"There's A Puppy!"
The puppies came into the world on Thanksgiving evening.
Susan and I had just finished dinner, and taken our two dogs for a walk. Abbie, the young mother-to-be, kept up well enough with our four-year-old male, Nelson. We made the walk a short one, however; though the morning's temperature check did not suggest that labor was imminent, we didn't want to stress her unduly.
Soon after we returned home, it all started to happen. Abbie began panting and circling; then suddenly she arched her back and seemed to strain. "This has to be it," we realized, and led her to the plastic kiddie pool set up as a whelping bed. I ran upstairs to change out of my good shirt, but before I'd even undone the buttons, my wife yelled, "Bob, there's a puppy!"
I flew down the stairs to find Susan cradling a tiny, wet creature; mostly
black with a bit of white here and there. The thought flashed that
I'd missed our first-born, but there was little time for regret;
everything was happening so much faster than we'd expected. We began
the drill we'd been rehearsing for the past week.
First Of Eleven
A week... just seven days since we got the shattering news.
"She's pregnant, no doubt about it," said our new vet, Dr. Gretchen Gerber. "Pretty far along, too."
She pointed to the x-ray. "These are puppy skulls that you're seeing here, and here, and here..." She counted off eleven of them.
How could this be? We'd only owned the dog a month, and we'd had her vaccinated and examined right after we brought her home. She'd started behaving strangely soon after that, so we brought her back to the animal hospital again two weeks later.
How could our old vet have missed the diagnosis both times? We asked him specifically! We described her odd behavior!
"It can be pretty hard to tell for sure," Dr. G. replied diplomatically. We did not push the issue.
Instead, we embarked on a crash course in canine midwifery, reading everything
we could find and talking to everyone in town who'd been through
the process. Most importantly, we made contact with the state Newfoundland
Rescue coordinator. Not only did she promise to help find good homes
for the puppies, relieving us of our greatest worry, but she also
put us in touch with the nearest experienced Newf breeder. Our new
guru lived too far away to assist us in person, but her advice and
reassurance over the phone proved invaluable.
The puppy was breathing strongly; her air passages were clear. Our hands still trembled as we held her, but it seemed that all was well.
When we placed the tiny pup to her mother's breast, we began to worry, though. Abbie massaged the little girl with her tongue, just as we'd been told she would, but the puppy simply could not seem to latch onto a teat. We picked her up and set her back at different angles, but no luck. A nervous phone call to our guru brought the reassuring answer, "Calm down. She'll get it sooner or later."
And so she did. Time to catch our breath, take some photos, and interrupt Dr. G.'s dinner with a progress report. We called our wonderful new veterinarian many times before the night was over; she was always gracious and enthusiastic in response. When one delivery seemed to stall, she explained that most likely the placenta had not completely detached from Abbie's uterine wall, and she talked us through the process of drawing it out.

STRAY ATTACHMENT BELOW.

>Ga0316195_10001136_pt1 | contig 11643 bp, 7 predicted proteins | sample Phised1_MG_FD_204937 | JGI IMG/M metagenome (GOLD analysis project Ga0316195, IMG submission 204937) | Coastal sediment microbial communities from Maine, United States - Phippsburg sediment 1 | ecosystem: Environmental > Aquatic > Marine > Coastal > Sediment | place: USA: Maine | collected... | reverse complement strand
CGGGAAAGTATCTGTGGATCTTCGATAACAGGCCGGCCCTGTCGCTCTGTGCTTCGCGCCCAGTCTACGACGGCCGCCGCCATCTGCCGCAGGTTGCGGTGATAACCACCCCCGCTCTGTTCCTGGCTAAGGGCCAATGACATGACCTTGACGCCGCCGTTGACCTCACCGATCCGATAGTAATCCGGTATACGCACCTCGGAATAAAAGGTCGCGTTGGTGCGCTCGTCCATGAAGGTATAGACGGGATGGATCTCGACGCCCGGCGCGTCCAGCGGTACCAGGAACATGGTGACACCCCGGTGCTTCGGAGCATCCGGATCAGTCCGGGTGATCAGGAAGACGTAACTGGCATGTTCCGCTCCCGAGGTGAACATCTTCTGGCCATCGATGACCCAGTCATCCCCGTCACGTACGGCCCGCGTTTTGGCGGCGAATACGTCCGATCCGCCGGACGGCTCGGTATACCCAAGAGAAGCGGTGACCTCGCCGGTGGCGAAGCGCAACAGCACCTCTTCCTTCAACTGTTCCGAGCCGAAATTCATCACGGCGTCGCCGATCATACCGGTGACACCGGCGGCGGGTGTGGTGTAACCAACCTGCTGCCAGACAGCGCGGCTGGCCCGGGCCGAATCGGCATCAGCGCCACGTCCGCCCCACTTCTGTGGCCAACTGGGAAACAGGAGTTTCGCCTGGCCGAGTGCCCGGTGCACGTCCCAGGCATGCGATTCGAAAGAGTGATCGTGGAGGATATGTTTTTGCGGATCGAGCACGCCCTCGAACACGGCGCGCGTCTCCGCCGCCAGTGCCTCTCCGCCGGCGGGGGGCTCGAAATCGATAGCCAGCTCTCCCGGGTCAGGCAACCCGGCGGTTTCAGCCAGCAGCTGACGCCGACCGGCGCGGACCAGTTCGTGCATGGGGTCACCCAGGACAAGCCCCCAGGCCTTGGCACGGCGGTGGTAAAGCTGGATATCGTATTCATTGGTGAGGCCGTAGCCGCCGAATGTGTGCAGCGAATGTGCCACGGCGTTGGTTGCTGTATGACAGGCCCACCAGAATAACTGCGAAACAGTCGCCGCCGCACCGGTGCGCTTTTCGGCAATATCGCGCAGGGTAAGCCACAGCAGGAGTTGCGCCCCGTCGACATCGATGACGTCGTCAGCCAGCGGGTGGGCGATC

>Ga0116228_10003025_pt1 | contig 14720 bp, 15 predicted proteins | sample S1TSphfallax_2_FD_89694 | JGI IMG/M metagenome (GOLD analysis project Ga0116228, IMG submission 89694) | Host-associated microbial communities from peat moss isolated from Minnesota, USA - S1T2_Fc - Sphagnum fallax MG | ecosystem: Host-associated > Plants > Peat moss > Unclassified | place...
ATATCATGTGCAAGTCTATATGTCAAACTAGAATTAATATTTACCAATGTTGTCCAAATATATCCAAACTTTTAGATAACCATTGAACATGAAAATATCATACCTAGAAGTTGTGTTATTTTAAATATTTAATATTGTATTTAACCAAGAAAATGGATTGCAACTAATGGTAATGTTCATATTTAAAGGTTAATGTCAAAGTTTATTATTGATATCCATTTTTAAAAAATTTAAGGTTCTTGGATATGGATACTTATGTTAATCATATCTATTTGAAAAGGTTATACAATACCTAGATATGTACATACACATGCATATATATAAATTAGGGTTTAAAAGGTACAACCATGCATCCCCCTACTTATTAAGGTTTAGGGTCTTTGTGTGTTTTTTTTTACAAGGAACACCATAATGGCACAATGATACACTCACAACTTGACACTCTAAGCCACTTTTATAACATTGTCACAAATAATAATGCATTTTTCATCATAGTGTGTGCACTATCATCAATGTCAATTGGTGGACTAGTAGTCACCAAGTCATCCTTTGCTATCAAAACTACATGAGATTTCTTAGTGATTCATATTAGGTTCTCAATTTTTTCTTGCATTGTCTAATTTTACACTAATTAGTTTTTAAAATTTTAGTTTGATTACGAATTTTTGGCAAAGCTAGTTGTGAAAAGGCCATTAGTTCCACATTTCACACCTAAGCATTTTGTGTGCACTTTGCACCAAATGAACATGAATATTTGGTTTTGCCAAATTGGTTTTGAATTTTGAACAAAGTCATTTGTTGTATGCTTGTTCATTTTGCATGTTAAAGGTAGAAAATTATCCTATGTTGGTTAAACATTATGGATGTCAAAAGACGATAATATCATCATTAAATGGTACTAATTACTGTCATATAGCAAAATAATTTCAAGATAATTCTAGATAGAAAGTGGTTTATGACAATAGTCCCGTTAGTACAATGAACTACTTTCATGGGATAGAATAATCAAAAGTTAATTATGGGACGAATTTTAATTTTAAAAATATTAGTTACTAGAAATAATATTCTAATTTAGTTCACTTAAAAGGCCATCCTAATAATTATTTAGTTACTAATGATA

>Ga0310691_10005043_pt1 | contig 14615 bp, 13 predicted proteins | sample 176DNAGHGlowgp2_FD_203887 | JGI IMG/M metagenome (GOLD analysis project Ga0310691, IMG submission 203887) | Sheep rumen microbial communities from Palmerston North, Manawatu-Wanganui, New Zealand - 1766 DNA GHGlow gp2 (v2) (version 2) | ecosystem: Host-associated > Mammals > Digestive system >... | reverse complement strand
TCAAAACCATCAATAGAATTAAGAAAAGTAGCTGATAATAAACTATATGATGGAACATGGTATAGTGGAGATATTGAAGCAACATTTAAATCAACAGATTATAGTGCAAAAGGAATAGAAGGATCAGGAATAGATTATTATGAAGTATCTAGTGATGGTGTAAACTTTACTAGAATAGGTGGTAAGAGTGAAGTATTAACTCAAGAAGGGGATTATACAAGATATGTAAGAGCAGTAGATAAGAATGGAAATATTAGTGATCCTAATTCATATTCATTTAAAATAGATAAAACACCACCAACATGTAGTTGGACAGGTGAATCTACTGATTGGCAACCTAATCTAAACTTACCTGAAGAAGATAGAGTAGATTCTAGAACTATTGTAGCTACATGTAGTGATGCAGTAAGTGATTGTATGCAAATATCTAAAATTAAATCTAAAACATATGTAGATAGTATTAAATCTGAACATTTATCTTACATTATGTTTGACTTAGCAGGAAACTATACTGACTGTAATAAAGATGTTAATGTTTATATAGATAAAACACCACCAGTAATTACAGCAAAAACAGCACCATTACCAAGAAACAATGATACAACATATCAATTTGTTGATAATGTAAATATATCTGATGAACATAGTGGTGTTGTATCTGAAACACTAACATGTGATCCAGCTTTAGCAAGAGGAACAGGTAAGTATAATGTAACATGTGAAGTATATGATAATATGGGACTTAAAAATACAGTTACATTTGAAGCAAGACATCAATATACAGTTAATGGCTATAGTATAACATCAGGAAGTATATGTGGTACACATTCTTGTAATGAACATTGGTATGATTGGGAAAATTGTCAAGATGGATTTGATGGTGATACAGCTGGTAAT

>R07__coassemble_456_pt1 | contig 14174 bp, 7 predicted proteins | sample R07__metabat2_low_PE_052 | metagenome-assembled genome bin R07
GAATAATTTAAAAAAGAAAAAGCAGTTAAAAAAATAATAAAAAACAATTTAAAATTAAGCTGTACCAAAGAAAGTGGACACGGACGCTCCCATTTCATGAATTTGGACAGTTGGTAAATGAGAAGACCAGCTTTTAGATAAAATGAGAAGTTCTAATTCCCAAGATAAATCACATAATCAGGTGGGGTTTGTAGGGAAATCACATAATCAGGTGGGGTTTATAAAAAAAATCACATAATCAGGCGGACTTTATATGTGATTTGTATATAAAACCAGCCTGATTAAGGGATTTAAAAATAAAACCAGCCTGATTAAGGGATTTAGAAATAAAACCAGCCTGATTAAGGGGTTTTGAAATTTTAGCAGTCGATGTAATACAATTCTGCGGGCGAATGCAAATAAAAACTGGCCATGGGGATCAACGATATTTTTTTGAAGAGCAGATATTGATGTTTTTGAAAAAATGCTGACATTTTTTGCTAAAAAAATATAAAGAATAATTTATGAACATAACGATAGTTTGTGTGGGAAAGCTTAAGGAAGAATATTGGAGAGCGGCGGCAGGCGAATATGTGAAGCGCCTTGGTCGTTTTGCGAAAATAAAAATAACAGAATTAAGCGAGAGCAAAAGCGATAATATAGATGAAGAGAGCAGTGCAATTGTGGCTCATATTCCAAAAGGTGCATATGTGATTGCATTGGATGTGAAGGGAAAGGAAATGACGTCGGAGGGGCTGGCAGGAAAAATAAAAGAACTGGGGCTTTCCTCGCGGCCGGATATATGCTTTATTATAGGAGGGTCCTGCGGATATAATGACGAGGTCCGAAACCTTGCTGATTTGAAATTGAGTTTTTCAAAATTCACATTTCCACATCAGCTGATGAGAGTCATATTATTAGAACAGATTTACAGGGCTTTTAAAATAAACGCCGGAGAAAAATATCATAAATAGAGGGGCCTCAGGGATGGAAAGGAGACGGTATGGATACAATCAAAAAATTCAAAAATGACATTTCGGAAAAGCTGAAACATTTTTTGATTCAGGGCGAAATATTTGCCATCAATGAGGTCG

As puppy followed puppy, we began to get the hang of it all. Cradle the emerging pup, slit the sac with a fingernail. Surprising how hot the fluid felt as it gushed into our hands. Check the airway and towel the puppy down. That's when they started wiggling; amazing how full of life they seemed so quickly!
Do our best to hold the critter still and tie off the cord with dental floss. That was hard; should have used unwaxed. Make a miniature collar from a strand of colored yarn, to tell the puppies apart. Give the baby to Mom for a while and try to clean things up for the next go-round. The fluids came in every color of the rainbow; thank God our mentor had warned us, or we would have been horrified as Abbie pumped out red and green and turquoise...
Here comes another one!
Move the last puppy to the Rubbermaid box where brothers and sisters huddle
together on a towel-wrapped heating pad, then here we go again.
Pups In A Box
Abbie seemed completely calm throughout her labor, carefully examining each newborn puppy as we presented it to her, and tonguing the wet little squirmers in a way that somehow seemed both vigorous and tender. Such remarkable skill in a dog barely removed from puppyhood herself: Abbie's second birthday was still weeks away.
Nelson came down the stairs just once to see whatever was happening in the house that so recently was his alone. With a look that clearly announced, "I do not belong here!" he retreated to the top floor, to pass the long evening contemplating the Packers' chances for the Superbowl- not good, he decided- and other matters of manly import.
Finally, a little before midnight, it was all over. We arranged the puppies close to their mother and washed our hands for the hundredth time. Filthy with birthing fluids, several noisome placentas in a bucket nearby, I poured two glasses of wine to toast our success.
Eleven puppies in four-and-a-half hours. That wasn't all that difficult, was it? Great work, Abbie... fantastic job for such a young mom!
That's the last time anything about this process seemed easy.
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